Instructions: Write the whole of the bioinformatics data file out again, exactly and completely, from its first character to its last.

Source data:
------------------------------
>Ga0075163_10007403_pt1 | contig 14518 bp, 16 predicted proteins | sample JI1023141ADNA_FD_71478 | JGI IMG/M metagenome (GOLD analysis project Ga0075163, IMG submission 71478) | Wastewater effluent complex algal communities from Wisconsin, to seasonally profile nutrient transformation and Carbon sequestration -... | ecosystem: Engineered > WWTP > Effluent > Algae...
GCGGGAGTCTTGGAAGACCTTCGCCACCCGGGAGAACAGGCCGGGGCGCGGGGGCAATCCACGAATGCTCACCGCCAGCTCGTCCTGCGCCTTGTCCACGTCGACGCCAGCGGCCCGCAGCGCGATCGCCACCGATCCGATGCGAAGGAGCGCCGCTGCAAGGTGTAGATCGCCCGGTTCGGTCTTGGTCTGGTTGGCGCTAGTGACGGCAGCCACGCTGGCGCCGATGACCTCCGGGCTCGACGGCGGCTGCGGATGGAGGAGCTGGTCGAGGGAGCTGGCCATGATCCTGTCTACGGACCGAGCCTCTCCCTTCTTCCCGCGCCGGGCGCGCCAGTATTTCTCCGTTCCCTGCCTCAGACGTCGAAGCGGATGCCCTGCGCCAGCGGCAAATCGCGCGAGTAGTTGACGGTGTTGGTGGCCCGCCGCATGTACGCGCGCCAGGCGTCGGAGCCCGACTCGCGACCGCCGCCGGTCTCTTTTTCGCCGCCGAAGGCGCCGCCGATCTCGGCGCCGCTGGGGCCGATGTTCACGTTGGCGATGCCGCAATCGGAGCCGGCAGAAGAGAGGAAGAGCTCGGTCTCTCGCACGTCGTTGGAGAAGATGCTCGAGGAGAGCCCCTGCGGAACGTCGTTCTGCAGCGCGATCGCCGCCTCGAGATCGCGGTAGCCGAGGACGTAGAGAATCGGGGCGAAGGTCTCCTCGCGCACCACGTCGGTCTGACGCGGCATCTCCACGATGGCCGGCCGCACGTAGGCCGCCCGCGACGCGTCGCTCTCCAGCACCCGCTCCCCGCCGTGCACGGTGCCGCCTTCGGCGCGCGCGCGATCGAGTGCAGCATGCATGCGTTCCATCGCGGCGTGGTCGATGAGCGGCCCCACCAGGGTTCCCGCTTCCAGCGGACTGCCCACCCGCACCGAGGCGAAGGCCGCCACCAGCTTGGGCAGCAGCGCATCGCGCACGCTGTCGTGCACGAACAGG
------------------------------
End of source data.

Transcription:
>Ga0075163_10007403_pt1 | contig 14518 bp, 16 predicted proteins | sample JI1023141ADNA_FD_71478 | JGI IMG/M metagenome (GOLD analysis project Ga0075163, IMG submission 71478) | Wastewater effluent complex algal communities from Wisconsin, to seasonally profile nutrient transformation and Carbon sequestration -... | ecosystem: Engineered > WWTP > Effluent > Algae...
GCGGGAGTCTTGGAAGACCTTCGCCACCCGGGAGAACAGGCCGGGGCGCGGGGGCAATCCACGAATGCTCACCGCCAGCTCGTCCTGCGCCTTGTCCACGTCGACGCCAGCGGCCCGCAGCGCGATCGCCACCGATCCGATGCGAAGGAGCGCCGCTGCAAGGTGTAGATCGCCCGGTTCGGTCTTGGTCTGGTTGGCGCTAGTGACGGCAGCCACGCTGGCGCCGATGACCTCCGGGCTCGACGGCGGCTGCGGATGGAGGAGCTGGTCGAGGGAGCTGGCCATGATCCTGTCTACGGACCGAGCCTCTCCCTTCTTCCCGCGCCGGGCGCGCCAGTATTTCTCCGTTCCCTGCCTCAGACGTCGAAGCGGATGCCCTGCGCCAGCGGCAAATCGCGCGAGTAGTTGACGGTGTTGGTGGCCCGCCGCATGTACGCGCGCCAGGCGTCGGAGCCCGACTCGCGACCGCCGCCGGTCTCTTTTTCGCCGCCGAAGGCGCCGCCGATCTCGGCGCCGCTGGGGCCGATGTTCACGTTGGCGATGCCGCAATCGGAGCCGGCAGAAGAGAGGAAGAGCTCGGTCTCTCGCACGTCGTTGGAGAAGATGCTCGAGGAGAGCCCCTGCGGAACGTCGTTCTGCAGCGCGATCGCCGCCTCGAGATCGCGGTAGCCGAGGACGTAGAGAATCGGGGCGAAGGTCTCCTCGCGCACCACGTCGGTCTGACGCGGCATCTCCACGATGGCCGGCCGCACGTAGGCCGCCCGCGACGCGTCGCTCTCCAGCACCCGCTCCCCGCCGTGCACGGTGCCGCCTTCGGCGCGCGCGCGATCGAGTGCAGCATGCATGCGTTCCATCGCGGCGTGGTCGATGAGCGGCCCCACCAGGGTTCCCGCTTCCAGCGGACTGCCCACCCGCACCGAGGCGAAGGCCGCCACCAGCTTGGGCAGCAGCGCATCGCGCACGCTGTCGTGCACGAACAGG